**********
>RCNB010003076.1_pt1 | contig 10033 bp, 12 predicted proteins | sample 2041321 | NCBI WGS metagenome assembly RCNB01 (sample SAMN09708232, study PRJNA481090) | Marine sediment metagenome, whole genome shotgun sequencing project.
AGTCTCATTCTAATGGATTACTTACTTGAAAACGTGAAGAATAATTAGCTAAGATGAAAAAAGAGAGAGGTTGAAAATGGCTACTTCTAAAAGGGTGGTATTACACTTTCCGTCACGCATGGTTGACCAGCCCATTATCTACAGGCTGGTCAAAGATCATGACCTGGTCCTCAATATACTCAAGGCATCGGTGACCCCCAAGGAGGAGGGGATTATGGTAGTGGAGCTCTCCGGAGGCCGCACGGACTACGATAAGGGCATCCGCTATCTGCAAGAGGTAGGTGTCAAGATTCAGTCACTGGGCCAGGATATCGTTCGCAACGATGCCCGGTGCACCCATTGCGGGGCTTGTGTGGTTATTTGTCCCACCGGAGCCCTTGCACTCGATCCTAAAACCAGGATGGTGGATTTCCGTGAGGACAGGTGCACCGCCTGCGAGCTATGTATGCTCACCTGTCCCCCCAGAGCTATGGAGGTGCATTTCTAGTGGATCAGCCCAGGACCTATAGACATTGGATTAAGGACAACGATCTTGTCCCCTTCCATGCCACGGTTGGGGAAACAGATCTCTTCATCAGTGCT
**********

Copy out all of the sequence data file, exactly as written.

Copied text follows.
>RCNB010003076.1_pt1 | contig 10033 bp, 12 predicted proteins | sample 2041321 | NCBI WGS metagenome assembly RCNB01 (sample SAMN09708232, study PRJNA481090) | Marine sediment metagenome, whole genome shotgun sequencing project.
AGTCTCATTCTAATGGATTACTTACTTGAAAACGTGAAGAATAATTAGCTAAGATGAAAAAAGAGAGAGGTTGAAAATGGCTACTTCTAAAAGGGTGGTATTACACTTTCCGTCACGCATGGTTGACCAGCCCATTATCTACAGGCTGGTCAAAGATCATGACCTGGTCCTCAATATACTCAAGGCATCGGTGACCCCCAAGGAGGAGGGGATTATGGTAGTGGAGCTCTCCGGAGGCCGCACGGACTACGATAAGGGCATCCGCTATCTGCAAGAGGTAGGTGTCAAGATTCAGTCACTGGGCCAGGATATCGTTCGCAACGATGCCCGGTGCACCCATTGCGGGGCTTGTGTGGTTATTTGTCCCACCGGAGCCCTTGCACTCGATCCTAAAACCAGGATGGTGGATTTCCGTGAGGACAGGTGCACCGCCTGCGAGCTATGTATGCTCACCTGTCCCCCCAGAGCTATGGAGGTGCATTTCTAGTGGATCAGCCCAGGACCTATAGACATTGGATTAAGGACAACGATCTTGTCCCCTTCCATGCCACGGTTGGGGAAACAGATCTCTTCATCAGTGCT